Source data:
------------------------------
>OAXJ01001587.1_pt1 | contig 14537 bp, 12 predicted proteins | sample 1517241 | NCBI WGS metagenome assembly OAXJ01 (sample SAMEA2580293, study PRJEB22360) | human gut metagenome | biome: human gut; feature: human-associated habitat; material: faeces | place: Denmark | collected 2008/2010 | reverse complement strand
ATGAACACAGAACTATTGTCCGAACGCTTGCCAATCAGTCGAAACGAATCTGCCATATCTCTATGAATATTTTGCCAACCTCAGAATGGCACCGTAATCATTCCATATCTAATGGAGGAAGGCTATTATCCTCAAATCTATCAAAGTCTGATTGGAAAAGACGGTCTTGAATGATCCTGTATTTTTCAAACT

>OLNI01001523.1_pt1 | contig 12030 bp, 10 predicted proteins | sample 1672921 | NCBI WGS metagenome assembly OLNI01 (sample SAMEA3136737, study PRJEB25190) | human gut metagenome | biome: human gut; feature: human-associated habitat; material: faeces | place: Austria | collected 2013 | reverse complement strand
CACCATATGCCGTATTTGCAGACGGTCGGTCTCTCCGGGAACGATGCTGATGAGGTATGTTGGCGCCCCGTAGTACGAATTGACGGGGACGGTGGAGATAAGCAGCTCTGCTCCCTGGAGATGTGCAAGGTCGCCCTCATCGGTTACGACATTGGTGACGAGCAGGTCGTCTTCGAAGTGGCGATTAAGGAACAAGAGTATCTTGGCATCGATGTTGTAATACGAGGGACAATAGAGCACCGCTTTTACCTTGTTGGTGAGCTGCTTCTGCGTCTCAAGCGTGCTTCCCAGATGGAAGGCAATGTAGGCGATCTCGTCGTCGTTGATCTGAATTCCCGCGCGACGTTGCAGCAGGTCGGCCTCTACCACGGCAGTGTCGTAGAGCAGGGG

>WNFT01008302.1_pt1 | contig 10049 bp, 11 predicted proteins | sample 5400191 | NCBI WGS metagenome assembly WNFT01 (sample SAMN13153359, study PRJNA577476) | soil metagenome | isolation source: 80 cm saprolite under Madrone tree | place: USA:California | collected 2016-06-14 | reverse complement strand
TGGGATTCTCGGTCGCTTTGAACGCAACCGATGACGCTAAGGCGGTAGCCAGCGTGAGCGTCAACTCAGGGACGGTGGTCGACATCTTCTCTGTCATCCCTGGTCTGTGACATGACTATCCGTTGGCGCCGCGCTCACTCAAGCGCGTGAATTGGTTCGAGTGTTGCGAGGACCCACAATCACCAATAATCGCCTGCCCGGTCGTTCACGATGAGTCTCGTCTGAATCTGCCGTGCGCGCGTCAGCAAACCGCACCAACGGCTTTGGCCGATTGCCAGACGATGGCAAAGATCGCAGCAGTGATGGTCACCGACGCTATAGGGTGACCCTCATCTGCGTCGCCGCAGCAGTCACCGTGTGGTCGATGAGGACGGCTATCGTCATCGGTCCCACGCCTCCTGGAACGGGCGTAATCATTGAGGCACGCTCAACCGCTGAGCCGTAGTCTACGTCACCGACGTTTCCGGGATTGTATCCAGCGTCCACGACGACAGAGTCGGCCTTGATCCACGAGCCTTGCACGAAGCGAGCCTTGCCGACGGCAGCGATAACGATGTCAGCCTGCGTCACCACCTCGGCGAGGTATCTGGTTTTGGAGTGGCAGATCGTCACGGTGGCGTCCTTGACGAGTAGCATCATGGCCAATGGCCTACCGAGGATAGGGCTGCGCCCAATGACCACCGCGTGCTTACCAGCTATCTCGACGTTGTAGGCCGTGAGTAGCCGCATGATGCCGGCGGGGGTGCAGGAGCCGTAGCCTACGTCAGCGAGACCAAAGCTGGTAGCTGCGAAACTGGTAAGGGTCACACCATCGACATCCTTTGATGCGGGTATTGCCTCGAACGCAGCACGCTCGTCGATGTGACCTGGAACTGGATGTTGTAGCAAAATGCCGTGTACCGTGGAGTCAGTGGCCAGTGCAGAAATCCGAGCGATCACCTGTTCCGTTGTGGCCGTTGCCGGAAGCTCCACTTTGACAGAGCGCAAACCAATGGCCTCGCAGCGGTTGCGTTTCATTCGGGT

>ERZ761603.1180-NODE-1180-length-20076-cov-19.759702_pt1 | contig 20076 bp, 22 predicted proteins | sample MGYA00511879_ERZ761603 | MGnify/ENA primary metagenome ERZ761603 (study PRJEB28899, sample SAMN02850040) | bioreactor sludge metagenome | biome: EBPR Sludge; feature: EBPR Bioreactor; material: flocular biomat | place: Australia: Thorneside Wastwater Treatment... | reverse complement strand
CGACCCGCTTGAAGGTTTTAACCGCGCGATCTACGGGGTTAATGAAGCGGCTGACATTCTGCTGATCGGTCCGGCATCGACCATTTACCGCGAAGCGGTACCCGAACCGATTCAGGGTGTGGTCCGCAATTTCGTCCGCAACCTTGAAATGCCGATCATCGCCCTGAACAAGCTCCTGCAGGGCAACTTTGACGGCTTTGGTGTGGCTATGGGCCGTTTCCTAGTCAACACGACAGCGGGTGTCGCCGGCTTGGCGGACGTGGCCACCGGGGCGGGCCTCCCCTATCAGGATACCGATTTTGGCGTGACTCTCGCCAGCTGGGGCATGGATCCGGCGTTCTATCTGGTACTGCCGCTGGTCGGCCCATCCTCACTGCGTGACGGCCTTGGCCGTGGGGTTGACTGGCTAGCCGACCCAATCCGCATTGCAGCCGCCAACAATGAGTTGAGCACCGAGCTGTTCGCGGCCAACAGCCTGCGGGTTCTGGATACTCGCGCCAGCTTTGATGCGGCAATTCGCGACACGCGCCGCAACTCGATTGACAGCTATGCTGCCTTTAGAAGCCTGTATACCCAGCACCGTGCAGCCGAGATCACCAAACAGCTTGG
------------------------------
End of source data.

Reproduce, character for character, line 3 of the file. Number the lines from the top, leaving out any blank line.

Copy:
>OLNI01001523.1_pt1 | contig 12030 bp, 10 predicted proteins | sample 1672921 | NCBI WGS metagenome assembly OLNI01 (sample SAMEA3136737, study PRJEB25190) | human gut metagenome | biome: human gut; feature: human-associated habitat; material: faeces | place: Austria | collected 2013 | reverse complement strand